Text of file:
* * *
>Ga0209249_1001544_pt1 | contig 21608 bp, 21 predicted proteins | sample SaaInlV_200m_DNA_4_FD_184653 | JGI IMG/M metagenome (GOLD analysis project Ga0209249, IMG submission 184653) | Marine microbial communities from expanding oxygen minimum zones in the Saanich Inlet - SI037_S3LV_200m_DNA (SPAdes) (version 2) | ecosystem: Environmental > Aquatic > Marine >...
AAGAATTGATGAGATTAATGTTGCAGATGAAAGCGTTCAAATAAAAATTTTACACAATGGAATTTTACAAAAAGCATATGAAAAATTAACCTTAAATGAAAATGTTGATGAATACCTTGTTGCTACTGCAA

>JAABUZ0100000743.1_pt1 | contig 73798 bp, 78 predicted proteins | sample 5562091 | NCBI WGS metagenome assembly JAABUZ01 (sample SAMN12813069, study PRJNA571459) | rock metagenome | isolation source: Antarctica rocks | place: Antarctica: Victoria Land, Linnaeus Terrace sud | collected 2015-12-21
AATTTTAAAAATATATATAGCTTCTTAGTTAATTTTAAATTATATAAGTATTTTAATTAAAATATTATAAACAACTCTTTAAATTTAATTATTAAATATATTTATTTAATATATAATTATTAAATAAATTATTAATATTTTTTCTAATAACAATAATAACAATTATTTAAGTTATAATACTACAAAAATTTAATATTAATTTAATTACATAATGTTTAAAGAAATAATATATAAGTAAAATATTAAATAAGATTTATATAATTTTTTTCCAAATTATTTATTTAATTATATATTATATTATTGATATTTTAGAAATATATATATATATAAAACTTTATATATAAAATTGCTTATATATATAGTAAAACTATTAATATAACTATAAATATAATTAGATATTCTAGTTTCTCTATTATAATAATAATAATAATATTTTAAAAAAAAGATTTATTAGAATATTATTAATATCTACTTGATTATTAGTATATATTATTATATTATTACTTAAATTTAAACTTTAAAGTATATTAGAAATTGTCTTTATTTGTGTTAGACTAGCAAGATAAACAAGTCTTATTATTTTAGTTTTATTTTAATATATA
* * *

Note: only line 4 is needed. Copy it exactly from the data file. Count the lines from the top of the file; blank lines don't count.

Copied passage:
AATTTTAAAAATATATATAGCTTCTTAGTTAATTTTAAATTATATAAGTATTTTAATTAAAATATTATAAACAACTCTTTAAATTTAATTATTAAATATATTTATTTAATATATAATTATTAAATAAATTATTAATATTTTTTCTAATAACAATAATAACAATTATTTAAGTTATAATACTACAAAAATTTAATATTAATTTAATTACATAATGTTTAAAGAAATAATATATAAGTAAAATATTAAATAAGATTTATATAATTTTTTTCCAAATTATTTATTTAATTATATATTATATTATTGATATTTTAGAAATATATATATATATAAAACTTTATATATAAAATTGCTTATATATATAGTAAAACTATTAATATAACTATAAATATAATTAGATATTCTAGTTTCTCTATTATAATAATAATAATAATATTTTAAAAAAAAGATTTATTAGAATATTATTAATATCTACTTGATTATTAGTATATATTATTATATTATTACTTAAATTTAAACTTTAAAGTATATTAGAAATTGTCTTTATTTGTGTTAGACTAGCAAGATAAACAAGTCTTATTATTTTAGTTTTATTTTAATATATA